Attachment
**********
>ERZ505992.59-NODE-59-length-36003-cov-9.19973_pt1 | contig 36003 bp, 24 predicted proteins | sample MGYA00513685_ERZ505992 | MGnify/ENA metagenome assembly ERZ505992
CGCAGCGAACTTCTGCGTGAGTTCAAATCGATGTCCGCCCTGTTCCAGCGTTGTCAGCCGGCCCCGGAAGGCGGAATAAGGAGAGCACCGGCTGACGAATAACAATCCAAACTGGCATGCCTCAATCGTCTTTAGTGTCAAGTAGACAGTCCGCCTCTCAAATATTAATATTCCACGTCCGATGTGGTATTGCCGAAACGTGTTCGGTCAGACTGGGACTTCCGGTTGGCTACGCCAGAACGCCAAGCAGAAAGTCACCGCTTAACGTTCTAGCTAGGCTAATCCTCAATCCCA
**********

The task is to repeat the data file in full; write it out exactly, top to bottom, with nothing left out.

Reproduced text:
>ERZ505992.59-NODE-59-length-36003-cov-9.19973_pt1 | contig 36003 bp, 24 predicted proteins | sample MGYA00513685_ERZ505992 | MGnify/ENA metagenome assembly ERZ505992
CGCAGCGAACTTCTGCGTGAGTTCAAATCGATGTCCGCCCTGTTCCAGCGTTGTCAGCCGGCCCCGGAAGGCGGAATAAGGAGAGCACCGGCTGACGAATAACAATCCAAACTGGCATGCCTCAATCGTCTTTAGTGTCAAGTAGACAGTCCGCCTCTCAAATATTAATATTCCACGTCCGATGTGGTATTGCCGAAACGTGTTCGGTCAGACTGGGACTTCCGGTTGGCTACGCCAGAACGCCAAGCAGAAAGTCACCGCTTAACGTTCTAGCTAGGCTAATCCTCAATCCCA